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Horizontal Composition

Horizontal Composition

American, 1912–1956

Horizontal Composition

Oil and enamel on canvas mounted on composition board

25.4 x 309.6 cm

Gift of Sylvia and Joseph Slifka, New York, to American Friends of the Israel Museum

© The Pollock-Krasner Foundation/Artists Rights Society (ARS), New York
Accession number:

B03.0826

Arts/Modern Art

Jackson Pollock, a leading exponent of Abstract Expressionism, is best known for his "drip" or "action" paintings of 1947-1951. To produce these works, Pollock spread large canvases on the floor of his barn studio and used brushes, sticks, and even turkey-basters to pour, fling, and drip the paint onto the surface. This technique, which evolved from Surrealist automatic drawing, results in a borderless composition of interpenetrating lines; a space in which there is no differentation between top and bottom, inside and out.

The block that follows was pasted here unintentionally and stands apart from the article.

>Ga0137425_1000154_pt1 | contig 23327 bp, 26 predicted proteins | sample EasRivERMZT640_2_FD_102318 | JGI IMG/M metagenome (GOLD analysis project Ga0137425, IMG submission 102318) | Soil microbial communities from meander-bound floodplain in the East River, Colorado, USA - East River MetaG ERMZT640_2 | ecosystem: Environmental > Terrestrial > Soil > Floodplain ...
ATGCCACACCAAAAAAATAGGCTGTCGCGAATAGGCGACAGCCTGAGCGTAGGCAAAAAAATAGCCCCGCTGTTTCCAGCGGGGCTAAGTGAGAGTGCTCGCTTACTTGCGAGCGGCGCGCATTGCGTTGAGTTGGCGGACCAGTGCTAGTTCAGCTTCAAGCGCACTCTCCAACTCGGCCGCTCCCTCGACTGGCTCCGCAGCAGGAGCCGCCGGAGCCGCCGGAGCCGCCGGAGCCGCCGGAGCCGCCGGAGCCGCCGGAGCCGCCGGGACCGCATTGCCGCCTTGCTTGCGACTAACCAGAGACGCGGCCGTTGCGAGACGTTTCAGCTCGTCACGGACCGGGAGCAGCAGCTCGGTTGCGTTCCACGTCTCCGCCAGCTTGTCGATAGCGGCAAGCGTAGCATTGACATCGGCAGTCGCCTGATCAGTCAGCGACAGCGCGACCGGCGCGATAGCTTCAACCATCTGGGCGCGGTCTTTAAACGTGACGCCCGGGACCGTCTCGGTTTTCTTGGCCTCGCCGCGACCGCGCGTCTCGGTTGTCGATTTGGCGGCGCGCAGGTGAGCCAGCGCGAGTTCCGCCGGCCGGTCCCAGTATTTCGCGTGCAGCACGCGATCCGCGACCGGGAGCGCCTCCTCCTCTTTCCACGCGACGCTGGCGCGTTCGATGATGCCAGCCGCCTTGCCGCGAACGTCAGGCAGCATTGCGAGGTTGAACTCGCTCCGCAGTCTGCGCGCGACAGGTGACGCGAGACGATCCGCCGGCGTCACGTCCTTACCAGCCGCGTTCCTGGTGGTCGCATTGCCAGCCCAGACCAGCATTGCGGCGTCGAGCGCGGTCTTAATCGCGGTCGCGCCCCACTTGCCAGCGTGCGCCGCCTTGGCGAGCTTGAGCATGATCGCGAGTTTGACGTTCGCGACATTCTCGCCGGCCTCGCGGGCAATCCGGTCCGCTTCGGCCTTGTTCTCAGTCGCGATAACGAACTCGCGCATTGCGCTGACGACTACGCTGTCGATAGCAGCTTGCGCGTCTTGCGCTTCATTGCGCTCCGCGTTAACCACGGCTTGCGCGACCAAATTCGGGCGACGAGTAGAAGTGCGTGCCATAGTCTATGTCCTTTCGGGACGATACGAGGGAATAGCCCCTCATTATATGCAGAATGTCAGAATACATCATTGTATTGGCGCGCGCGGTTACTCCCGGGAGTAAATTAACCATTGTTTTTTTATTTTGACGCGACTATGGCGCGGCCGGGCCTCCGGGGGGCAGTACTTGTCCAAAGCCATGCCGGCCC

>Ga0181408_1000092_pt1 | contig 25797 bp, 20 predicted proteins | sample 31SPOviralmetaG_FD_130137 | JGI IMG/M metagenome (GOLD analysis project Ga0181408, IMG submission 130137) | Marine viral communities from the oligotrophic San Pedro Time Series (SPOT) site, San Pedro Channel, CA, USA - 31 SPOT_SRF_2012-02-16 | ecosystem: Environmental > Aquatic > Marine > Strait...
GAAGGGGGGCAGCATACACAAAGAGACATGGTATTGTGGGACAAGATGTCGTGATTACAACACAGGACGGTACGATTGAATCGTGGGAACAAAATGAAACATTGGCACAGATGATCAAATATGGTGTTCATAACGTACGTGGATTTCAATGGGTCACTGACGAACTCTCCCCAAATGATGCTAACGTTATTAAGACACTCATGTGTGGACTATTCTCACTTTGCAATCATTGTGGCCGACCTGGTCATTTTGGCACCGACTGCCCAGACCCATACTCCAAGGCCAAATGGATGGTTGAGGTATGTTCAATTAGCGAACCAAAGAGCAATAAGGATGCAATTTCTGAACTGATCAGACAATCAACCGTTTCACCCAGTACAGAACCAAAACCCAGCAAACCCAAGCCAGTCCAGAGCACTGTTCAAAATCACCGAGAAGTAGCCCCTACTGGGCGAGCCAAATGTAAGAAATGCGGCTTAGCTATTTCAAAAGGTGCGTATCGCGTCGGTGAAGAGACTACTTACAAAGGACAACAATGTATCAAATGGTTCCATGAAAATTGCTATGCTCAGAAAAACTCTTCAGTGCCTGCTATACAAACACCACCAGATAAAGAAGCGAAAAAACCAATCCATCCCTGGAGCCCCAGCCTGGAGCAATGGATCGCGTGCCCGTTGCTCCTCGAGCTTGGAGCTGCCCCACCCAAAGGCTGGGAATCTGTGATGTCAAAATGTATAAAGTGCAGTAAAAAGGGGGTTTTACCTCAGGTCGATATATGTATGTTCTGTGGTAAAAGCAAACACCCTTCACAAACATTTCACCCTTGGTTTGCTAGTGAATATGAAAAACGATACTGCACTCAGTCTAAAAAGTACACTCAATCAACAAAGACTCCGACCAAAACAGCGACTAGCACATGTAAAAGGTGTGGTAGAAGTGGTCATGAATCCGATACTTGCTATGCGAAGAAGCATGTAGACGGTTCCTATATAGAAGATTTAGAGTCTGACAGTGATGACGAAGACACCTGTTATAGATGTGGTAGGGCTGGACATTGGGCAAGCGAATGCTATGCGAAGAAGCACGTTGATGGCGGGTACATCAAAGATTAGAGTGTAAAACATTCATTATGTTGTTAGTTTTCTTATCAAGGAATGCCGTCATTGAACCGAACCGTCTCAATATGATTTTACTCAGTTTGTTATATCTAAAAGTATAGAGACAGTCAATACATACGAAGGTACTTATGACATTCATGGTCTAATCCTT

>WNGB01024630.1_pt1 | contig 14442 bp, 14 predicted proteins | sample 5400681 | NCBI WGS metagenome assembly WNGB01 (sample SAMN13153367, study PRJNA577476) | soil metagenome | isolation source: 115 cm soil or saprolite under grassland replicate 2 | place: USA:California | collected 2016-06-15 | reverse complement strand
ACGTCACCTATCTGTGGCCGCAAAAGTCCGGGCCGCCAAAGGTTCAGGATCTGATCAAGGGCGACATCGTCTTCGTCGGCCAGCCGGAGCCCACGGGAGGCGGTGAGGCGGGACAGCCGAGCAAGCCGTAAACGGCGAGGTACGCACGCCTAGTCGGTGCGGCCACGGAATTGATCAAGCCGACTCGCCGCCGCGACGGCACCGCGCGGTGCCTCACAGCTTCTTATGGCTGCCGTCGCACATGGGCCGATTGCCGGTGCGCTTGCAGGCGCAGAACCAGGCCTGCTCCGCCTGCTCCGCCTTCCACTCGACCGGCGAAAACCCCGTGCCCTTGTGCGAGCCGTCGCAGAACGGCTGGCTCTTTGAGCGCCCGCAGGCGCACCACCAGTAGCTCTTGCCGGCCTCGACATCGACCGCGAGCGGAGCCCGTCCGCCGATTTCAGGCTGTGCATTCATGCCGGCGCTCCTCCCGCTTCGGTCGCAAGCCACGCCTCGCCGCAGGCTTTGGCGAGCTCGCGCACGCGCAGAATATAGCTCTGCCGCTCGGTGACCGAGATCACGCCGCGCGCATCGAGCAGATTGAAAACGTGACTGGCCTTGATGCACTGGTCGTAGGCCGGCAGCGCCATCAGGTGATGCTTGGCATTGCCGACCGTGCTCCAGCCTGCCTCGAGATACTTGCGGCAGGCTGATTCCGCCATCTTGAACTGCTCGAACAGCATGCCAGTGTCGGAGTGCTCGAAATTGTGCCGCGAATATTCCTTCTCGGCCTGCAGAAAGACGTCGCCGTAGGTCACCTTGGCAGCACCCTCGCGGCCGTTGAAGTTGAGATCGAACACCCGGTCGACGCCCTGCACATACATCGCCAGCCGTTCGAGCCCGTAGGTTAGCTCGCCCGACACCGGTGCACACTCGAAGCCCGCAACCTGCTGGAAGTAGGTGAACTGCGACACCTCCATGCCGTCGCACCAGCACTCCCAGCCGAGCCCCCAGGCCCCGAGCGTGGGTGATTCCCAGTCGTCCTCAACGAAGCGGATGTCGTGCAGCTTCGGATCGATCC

Horizontal Composition, an extremely elongated painting, apparently cut from a larger composition, seems to extend into infinite space. Three colors are poured onto a rust-colored background, forming a finely entangled web. Blue and black swirls interwine and bleed into one another, and are delicately threaded with a white enamel overlay. The careful distribution of light and dark conveys a sense of depth and vitality.

From the Israel Museum publications:

Kamien-Kazhdan, Adina, Surrealism and Beyond in the Israel Museum, Jerusalem, 2007

Kamien-Kazhdan, Adina (ed.), Modernism in Dialogue: 20th-Century Painting and Sculpture in the Israel Museum, The Israel Museum, Jerusalem, 2010

Exhibitions:

Dada Surrealism and Beyond in the Israel Museum, 2007

Surrealism and Beyond in the Israel Museum, Israel Museum, Jerusalem, 27/02/2007 - 14/08/2007

Digital presentation of this object was made possible by:
Ms. Joan Lessing, New York and Jerusalem